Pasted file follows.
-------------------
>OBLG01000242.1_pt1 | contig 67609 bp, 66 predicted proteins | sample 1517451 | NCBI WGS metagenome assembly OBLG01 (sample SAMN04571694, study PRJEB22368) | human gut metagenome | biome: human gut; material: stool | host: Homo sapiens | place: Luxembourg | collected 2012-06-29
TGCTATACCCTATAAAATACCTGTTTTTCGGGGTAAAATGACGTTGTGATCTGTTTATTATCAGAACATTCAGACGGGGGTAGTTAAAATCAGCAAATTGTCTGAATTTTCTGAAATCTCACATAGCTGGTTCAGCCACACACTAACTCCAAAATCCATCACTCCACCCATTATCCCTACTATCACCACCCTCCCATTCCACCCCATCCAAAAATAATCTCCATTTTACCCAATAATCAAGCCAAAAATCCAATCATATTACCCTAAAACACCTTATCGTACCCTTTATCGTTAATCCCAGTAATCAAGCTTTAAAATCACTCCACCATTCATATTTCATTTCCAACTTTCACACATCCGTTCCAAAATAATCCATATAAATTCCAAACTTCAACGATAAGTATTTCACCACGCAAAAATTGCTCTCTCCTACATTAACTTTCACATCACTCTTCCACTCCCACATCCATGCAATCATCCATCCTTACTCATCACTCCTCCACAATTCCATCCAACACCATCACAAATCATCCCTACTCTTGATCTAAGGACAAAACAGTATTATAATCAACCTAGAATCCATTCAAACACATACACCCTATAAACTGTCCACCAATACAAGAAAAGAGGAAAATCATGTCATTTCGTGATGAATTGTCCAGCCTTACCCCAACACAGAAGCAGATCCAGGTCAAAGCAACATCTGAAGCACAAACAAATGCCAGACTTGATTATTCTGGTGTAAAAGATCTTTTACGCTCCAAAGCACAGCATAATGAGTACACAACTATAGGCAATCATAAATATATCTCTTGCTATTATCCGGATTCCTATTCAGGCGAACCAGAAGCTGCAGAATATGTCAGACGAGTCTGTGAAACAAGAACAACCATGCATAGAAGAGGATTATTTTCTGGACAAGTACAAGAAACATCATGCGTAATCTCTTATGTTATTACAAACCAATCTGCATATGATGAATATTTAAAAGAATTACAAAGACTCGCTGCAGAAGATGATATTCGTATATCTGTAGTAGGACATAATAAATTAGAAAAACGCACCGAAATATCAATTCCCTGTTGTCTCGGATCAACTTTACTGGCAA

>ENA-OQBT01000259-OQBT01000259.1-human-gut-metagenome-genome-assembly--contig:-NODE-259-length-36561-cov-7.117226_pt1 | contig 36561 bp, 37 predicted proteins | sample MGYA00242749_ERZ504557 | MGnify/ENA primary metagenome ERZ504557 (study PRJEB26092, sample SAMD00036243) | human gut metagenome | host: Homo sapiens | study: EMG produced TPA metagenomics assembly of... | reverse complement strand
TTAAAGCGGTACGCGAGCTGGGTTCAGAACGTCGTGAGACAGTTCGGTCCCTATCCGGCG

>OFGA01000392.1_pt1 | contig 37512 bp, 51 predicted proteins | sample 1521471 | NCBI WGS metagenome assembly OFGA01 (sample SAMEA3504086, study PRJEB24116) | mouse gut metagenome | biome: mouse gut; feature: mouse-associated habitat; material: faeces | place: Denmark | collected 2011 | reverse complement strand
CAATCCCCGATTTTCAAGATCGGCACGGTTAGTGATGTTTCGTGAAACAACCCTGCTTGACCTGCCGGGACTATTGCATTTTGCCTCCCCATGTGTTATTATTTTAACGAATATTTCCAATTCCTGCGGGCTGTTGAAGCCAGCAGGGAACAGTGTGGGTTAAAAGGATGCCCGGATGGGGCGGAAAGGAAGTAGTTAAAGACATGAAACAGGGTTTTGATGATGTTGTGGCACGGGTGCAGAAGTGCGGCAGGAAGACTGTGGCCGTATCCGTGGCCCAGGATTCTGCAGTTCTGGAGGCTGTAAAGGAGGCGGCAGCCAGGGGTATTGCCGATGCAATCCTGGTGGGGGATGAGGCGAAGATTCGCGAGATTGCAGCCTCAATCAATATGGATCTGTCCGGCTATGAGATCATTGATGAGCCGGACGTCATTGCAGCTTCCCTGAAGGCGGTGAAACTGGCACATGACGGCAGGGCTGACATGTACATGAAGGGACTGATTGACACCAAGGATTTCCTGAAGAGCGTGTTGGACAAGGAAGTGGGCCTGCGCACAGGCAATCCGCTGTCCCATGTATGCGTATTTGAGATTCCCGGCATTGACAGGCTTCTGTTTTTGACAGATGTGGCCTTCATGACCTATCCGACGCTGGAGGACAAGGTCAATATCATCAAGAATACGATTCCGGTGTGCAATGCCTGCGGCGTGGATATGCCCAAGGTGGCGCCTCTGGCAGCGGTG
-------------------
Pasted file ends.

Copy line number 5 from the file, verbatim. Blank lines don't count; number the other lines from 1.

>OFGA01000392.1_pt1 | contig 37512 bp, 51 predicted proteins | sample 1521471 | NCBI WGS metagenome assembly OFGA01 (sample SAMEA3504086, study PRJEB24116) | mouse gut metagenome | biome: mouse gut; feature: mouse-associated habitat; material: faeces | place: Denmark | collected 2011 | reverse complement strand